I left the scan weak and teary, embarrassed at myself. And when the day of our departure finally arrived, I was indifferent. I even slept well the night before, unmolested by pre-travel nerves. My husband pushed me around the airport in a wheelchair while I pretended not to notice the stares. By the time we arrived in Denpasar, I couldn’t summon any feelings at all, other than the low hum of anxiety I’d been carrying with me ever since I decided to chance a trip to a small island with a serious cardiac issue. Illogically, I messaged my best friend and said I’d changed my mind about the whole thing.
Bali. Frog-green, violent pinks, smoke and incense. Roosters crowing at 5am. Motorbikes whipping down narrow lanes. As numb as I was, I couldn’t hide from my senses. Travellers were everywhere – barefooted, long-haired, their wrists a tangle of bracelets. Flaunting their freedom. I couldn’t join them for yoga. But I could follow them into the raw vegan restaurants that had popped up all over Ubud since my last visit. What choice did I have but to toss out my dreams of spending the month in a state of spontaneity and freedom? My body wouldn’t allow it. I decided to focus on the one thing I had to do anyway: Eat.
So while my family explored markets and waterfalls, wandered after dark, arrived home sweaty and ebullient, I stayed at the house we’d rented and read about food. I looked for places that would nourish me; I scoured good and bad reviews. I insisted we go to Canggu to try a vegan restaurant someone on a forum had recommended. I ate salads with cashew cheese flakes and pancakes with coconut whip. I ate coconut ice cream for breakfast, I devoured sushi made from cauliflower and ferments, raw lasagna, miso soup. I looked forward to each meal as if it were a gift. In my regular life, I only ate because my medication demanded I take it with food and I was too scared to ignore it. At home, I survived on crackers and toast. But in Bali, for the first time in my life and not a moment too soon, I discovered I had an appetite.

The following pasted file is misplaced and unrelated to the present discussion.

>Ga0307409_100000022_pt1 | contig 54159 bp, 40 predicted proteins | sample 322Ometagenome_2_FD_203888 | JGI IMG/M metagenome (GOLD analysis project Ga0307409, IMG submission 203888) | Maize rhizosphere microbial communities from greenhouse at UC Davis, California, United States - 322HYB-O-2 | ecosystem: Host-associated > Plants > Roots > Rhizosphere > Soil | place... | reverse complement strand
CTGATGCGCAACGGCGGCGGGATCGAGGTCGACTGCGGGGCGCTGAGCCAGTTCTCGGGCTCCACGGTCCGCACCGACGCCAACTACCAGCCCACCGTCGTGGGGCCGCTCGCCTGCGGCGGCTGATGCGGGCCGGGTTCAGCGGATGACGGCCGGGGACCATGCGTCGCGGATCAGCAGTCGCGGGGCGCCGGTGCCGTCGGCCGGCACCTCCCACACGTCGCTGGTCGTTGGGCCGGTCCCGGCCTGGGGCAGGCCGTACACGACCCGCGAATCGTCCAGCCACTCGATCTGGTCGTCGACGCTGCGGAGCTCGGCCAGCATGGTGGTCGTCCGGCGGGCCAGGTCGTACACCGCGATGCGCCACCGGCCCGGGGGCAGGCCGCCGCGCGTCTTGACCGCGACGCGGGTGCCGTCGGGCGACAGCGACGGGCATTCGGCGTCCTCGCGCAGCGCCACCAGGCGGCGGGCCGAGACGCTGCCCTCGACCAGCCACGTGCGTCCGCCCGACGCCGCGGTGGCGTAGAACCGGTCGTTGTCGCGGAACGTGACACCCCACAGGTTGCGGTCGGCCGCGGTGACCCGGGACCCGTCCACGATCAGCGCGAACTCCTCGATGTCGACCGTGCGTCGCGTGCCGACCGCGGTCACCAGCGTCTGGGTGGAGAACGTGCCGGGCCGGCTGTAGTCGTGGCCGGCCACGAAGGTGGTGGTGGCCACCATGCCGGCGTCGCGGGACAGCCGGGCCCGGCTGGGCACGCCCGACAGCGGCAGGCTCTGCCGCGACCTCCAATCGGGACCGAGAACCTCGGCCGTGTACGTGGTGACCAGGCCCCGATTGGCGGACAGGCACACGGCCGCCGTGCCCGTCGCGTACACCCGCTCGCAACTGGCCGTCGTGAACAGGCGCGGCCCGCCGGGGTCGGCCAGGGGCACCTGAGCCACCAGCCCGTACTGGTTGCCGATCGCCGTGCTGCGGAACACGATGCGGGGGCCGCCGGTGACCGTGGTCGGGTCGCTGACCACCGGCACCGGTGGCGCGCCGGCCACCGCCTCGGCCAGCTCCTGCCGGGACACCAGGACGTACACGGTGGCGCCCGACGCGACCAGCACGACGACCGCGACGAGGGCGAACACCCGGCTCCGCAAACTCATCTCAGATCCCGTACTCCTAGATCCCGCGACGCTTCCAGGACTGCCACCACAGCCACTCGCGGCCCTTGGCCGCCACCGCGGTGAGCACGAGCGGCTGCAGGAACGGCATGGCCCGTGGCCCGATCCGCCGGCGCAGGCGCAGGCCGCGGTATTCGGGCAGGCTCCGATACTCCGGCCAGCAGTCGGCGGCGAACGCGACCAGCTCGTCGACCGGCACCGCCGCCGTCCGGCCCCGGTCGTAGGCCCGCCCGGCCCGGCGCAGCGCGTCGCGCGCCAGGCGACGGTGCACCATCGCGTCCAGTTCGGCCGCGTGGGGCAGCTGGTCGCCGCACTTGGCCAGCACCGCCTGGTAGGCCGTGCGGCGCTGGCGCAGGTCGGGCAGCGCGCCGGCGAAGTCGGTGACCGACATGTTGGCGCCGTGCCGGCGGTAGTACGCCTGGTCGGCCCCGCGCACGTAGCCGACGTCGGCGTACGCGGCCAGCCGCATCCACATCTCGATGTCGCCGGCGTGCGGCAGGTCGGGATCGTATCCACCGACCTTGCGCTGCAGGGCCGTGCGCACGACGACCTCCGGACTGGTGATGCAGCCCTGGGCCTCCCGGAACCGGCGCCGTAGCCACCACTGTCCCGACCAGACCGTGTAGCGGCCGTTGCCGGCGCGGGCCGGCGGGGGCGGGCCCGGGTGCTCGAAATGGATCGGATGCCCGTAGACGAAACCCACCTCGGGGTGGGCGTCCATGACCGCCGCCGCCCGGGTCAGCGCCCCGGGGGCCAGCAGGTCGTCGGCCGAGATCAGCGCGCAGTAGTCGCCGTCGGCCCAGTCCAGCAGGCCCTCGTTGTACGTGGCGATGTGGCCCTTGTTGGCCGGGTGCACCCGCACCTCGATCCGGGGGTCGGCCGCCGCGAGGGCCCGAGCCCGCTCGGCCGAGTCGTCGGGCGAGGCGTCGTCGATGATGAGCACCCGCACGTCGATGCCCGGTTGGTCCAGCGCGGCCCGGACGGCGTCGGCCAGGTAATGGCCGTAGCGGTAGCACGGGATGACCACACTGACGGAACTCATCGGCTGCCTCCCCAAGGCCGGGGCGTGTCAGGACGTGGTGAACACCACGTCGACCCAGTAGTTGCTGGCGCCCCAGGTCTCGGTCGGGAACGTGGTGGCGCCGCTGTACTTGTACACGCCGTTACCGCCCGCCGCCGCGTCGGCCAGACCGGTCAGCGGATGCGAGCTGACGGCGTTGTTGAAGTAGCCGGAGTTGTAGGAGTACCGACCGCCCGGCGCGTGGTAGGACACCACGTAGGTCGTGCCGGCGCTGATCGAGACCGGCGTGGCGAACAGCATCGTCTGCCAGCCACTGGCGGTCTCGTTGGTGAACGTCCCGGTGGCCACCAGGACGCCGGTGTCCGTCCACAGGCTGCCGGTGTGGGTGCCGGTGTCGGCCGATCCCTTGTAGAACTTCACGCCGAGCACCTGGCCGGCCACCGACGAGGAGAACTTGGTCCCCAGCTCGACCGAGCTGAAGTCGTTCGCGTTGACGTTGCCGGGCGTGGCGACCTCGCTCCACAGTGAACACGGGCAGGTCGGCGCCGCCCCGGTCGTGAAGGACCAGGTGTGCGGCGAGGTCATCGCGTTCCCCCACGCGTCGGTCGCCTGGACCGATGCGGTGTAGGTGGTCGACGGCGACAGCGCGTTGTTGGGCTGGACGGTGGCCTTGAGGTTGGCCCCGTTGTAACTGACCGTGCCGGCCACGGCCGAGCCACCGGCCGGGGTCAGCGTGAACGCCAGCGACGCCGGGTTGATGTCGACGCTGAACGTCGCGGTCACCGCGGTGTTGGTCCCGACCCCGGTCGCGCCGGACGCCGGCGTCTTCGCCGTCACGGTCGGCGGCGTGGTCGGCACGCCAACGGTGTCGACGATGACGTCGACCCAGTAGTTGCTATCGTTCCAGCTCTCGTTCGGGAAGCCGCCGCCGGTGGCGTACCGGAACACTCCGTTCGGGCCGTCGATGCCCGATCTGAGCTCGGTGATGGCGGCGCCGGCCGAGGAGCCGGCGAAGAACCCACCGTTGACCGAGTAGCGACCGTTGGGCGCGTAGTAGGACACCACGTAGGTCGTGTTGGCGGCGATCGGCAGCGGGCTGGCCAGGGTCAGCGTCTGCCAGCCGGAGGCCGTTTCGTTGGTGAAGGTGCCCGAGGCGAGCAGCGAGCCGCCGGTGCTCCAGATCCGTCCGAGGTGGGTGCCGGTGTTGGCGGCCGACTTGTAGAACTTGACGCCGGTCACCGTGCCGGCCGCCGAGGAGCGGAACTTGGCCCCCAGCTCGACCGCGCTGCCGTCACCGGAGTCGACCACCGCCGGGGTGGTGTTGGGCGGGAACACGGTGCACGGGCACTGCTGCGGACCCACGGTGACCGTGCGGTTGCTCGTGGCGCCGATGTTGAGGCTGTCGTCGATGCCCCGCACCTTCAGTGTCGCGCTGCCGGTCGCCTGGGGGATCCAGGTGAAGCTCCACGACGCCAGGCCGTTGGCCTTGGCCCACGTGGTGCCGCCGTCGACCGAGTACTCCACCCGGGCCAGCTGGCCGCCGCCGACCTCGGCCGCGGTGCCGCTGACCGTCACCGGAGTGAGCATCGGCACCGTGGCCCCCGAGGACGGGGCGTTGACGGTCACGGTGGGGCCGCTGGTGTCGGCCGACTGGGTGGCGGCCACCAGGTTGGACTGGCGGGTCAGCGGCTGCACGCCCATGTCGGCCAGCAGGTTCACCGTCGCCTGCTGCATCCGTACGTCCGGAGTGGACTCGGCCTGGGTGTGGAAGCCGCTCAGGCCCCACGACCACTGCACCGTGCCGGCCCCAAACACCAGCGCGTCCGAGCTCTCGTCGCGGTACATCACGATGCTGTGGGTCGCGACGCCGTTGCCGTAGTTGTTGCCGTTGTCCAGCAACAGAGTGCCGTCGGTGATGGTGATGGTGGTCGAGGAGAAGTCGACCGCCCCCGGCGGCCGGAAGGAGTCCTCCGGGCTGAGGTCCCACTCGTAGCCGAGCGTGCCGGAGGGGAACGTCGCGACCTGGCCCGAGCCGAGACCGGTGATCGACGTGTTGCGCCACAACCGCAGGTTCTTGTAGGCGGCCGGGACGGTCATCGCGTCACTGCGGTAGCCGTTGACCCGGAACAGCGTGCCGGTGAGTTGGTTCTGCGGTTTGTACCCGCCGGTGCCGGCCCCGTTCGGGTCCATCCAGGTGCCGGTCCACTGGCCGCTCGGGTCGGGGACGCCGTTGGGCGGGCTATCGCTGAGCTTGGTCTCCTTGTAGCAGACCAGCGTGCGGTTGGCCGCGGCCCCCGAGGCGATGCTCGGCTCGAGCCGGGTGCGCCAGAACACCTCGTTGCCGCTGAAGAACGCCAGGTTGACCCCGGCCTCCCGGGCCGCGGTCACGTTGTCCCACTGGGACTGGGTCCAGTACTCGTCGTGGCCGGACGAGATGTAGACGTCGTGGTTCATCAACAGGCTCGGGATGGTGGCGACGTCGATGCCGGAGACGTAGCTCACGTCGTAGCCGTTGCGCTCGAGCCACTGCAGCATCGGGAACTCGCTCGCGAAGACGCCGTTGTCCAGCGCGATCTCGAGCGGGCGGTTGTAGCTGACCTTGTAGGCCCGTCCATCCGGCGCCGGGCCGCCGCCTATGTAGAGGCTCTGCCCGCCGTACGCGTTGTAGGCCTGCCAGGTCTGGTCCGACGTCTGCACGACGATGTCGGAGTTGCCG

As the days wore on and I kept eating, I noticed the anxiety I’d brought with me from Australia had grown quiet. Some nights, I slept for long hours without waking, something that hadn’t happened in months. My supply of energy lasted longer. I wasn’t better; my symptoms still plagued me by the minute. And yet I was better. I wanted to eat. The planning, the research, the pride in choosing a restaurant and seeing my family’s delight when they tasted their meals – it gave me a sense of achievement I’d sorely missed during my months of bedrest. I couldn’t do much, but I could eat. Somehow, food became the thing that saved the trip. Made the trip. And it saved me.
It wasn’t what I’d envisioned when I’d booked our tickets all those months before. But then, neither was my life. The simple act of eating taught me to accept and even embrace whatever the day presented me with. I left the island without having explored much further than the small village we lived in. I still couldn’t touch my toes. But I was changed nonetheless. I was no longer empty.
I was full.